At COP26, I also announced the creation of a high-level expert group to evaluate the standards and criteria used to set, implement and monitor net-zero commitments by non-State actors – businesses, cities, financial institutions, and regions.
Over the course of this year, the group will propose new frameworks and develop recommendations.
It is encouraging to see the private sector take the lead, but it is essential to put pressure on governments to keep up and not be left behind.
The truth is that many of today’s policies and regulatory frameworks are an obstacle for private sector engagement.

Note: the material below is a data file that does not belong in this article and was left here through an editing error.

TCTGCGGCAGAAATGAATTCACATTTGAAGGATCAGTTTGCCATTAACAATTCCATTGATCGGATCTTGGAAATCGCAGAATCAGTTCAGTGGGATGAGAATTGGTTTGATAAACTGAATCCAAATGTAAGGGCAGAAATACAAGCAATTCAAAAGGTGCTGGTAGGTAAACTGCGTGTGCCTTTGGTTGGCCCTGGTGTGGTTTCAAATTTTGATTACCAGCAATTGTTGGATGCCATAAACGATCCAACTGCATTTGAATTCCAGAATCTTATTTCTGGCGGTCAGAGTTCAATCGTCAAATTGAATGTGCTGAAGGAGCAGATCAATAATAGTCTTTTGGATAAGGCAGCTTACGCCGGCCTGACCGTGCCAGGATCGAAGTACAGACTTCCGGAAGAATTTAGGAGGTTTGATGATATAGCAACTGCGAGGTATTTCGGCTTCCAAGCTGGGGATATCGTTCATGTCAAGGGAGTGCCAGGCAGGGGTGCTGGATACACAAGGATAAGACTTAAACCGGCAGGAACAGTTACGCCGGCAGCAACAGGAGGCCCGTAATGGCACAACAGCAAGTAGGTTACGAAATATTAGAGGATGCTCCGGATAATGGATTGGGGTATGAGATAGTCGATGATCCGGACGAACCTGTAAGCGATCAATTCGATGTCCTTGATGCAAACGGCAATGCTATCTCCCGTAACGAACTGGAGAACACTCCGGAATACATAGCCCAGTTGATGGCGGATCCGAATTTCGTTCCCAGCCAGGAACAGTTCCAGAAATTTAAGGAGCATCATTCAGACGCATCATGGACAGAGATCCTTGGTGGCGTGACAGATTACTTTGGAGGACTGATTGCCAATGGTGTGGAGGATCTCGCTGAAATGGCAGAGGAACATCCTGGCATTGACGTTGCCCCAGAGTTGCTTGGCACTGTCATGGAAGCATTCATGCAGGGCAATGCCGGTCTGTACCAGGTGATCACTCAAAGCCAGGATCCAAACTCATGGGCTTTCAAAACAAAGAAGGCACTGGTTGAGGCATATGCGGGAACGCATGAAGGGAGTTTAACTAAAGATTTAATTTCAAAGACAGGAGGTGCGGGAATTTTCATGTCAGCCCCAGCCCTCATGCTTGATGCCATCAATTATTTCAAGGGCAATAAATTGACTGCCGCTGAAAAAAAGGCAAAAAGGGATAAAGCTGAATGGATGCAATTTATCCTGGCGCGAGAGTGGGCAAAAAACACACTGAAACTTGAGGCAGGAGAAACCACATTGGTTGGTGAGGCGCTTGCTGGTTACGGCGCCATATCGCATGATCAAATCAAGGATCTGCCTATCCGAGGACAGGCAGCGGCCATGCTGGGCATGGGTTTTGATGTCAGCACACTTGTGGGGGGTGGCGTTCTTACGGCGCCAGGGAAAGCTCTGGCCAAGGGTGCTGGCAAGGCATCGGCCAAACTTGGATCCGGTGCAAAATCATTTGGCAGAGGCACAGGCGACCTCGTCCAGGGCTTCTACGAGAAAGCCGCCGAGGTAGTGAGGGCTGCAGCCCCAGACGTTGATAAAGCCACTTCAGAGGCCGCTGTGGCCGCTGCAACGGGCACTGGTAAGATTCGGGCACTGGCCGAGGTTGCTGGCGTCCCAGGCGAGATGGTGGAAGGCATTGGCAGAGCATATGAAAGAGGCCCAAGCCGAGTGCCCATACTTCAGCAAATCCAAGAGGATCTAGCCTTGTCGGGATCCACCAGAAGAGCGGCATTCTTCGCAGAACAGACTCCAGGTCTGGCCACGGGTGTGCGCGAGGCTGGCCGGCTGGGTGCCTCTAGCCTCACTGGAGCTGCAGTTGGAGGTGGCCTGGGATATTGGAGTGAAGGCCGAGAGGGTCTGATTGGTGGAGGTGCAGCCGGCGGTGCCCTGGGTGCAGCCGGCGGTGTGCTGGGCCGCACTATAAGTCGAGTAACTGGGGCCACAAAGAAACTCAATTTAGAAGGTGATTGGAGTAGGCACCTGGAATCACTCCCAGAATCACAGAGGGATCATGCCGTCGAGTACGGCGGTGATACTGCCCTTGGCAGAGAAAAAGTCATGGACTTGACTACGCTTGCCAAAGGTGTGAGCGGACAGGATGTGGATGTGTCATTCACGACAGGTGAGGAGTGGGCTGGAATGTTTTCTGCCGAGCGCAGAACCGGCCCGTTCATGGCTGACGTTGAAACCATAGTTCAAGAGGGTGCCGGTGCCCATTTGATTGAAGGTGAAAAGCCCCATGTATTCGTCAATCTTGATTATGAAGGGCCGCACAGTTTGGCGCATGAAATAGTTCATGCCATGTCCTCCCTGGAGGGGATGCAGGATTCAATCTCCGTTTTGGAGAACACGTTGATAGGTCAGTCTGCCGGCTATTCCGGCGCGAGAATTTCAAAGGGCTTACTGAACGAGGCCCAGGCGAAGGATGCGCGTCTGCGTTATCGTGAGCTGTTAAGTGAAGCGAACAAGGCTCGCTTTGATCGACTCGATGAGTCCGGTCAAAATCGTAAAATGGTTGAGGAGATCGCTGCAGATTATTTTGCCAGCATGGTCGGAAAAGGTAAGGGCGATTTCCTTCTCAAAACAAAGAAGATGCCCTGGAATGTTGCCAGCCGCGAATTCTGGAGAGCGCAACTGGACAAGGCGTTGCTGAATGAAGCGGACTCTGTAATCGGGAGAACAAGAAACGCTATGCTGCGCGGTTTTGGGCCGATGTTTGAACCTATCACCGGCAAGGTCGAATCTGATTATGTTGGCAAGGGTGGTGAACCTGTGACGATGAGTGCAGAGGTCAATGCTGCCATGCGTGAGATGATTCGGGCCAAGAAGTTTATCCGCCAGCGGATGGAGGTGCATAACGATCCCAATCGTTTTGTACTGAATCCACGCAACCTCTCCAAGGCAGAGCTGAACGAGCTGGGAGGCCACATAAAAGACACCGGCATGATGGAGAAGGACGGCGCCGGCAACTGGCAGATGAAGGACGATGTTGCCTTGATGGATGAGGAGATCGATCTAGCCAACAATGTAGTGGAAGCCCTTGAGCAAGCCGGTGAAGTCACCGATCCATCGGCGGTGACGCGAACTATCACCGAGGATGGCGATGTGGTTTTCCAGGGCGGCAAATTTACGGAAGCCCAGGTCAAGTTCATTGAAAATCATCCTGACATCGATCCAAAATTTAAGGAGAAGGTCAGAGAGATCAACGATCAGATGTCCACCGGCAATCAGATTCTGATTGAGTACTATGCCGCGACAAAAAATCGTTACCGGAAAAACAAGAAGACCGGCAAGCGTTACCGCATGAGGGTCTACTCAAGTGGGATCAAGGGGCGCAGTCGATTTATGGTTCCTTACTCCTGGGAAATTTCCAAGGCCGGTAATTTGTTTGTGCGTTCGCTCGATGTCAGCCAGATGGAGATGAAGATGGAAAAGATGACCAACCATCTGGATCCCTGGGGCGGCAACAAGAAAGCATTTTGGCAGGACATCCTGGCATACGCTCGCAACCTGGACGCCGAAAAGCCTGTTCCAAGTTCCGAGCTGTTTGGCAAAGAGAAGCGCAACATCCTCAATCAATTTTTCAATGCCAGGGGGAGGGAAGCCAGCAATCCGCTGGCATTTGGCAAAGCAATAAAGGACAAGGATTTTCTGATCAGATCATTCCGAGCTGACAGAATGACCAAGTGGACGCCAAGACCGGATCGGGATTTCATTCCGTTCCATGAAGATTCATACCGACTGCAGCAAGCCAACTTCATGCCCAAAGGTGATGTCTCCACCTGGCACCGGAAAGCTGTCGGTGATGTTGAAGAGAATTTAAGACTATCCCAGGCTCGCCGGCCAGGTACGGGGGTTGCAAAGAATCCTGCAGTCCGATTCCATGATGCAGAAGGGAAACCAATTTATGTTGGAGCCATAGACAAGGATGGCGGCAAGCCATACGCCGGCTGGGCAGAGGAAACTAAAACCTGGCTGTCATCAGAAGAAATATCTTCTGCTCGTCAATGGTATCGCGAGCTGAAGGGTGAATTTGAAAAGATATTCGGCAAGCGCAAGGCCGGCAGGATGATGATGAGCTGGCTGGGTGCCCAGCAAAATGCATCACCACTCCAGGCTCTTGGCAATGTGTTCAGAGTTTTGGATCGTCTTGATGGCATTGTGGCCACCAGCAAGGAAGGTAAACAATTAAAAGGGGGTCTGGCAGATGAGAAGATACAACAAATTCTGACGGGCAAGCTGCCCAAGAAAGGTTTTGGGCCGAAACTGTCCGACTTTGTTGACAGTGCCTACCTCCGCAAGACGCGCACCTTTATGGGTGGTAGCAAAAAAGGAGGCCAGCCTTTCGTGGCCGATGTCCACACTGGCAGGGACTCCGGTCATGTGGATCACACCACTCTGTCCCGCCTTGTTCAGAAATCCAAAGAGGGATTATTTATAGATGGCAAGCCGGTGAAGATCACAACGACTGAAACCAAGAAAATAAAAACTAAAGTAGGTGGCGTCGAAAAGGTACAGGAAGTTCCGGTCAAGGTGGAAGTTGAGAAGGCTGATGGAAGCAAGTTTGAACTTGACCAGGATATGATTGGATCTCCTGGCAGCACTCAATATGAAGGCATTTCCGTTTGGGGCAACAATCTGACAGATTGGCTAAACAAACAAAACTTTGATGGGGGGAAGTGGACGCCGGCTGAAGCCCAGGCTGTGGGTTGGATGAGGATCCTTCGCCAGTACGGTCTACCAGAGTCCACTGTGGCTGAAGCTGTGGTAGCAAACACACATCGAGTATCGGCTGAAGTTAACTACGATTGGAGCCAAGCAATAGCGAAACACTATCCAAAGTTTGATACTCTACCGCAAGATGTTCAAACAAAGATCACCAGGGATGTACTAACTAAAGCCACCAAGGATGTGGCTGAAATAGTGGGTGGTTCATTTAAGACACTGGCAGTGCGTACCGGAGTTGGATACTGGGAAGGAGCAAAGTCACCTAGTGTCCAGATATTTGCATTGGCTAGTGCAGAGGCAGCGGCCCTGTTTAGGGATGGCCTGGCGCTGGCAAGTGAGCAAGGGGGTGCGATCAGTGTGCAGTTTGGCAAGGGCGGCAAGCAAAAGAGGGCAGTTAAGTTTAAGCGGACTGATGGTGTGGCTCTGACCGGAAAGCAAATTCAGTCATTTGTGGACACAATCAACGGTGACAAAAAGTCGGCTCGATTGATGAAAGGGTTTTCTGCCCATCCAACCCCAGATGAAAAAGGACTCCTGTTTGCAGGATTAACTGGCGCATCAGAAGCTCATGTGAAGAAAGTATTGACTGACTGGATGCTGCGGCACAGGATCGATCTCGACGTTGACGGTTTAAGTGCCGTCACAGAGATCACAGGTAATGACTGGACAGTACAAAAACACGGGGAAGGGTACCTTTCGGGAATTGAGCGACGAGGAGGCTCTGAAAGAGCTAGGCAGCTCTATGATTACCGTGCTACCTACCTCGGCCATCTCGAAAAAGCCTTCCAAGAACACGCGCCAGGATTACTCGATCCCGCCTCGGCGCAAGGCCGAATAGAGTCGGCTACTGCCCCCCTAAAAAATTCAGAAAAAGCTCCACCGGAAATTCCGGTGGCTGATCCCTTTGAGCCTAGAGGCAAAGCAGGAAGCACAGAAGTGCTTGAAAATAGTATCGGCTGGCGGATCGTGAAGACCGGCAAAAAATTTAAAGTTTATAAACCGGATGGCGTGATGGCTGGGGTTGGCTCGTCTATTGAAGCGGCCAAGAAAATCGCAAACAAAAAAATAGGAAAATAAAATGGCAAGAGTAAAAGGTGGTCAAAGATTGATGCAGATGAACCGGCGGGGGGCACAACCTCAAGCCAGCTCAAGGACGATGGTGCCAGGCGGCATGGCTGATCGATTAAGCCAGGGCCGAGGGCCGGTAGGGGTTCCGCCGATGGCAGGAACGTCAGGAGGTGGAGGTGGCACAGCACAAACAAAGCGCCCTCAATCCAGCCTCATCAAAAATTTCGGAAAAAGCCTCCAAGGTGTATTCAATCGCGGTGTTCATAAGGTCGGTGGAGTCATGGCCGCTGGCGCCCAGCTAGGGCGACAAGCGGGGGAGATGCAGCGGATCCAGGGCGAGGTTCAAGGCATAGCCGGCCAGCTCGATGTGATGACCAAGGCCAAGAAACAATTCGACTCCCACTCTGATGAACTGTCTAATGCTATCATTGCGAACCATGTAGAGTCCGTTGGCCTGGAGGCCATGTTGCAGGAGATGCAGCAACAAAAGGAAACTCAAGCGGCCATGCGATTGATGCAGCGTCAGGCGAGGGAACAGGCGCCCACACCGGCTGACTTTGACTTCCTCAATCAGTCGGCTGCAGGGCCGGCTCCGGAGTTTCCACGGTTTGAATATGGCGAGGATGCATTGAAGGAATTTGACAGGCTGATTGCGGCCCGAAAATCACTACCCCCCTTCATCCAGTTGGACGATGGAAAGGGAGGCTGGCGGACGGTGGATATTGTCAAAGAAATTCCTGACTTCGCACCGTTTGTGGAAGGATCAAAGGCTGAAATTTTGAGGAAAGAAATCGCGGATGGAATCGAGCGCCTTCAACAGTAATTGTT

At the same time, international financial institutions are not doing enough to create forms of partnership that would allow to de-risk private investment in countries that need to speed up their transition.
All this needs to change.
Across all three of these areas, we need the support, ideas, financing and voice of the global business community.
We cannot afford to replicate the inequalities and injustices that continue condemning tens of millions of people to lives of want, poverty and poor health.
We cannot continue building walls between the haves and have-nots. Or, building walls that undermine a global market that needs to work in a united way.
We need to come together – across countries and across sectors – to support those countries who need the most help.
Let’s stand together to make 2022 a true moment of recovery.
I look forward to working with all of you to make this happen, and I look forward to the discussion that we are going to have.
Thank you very much.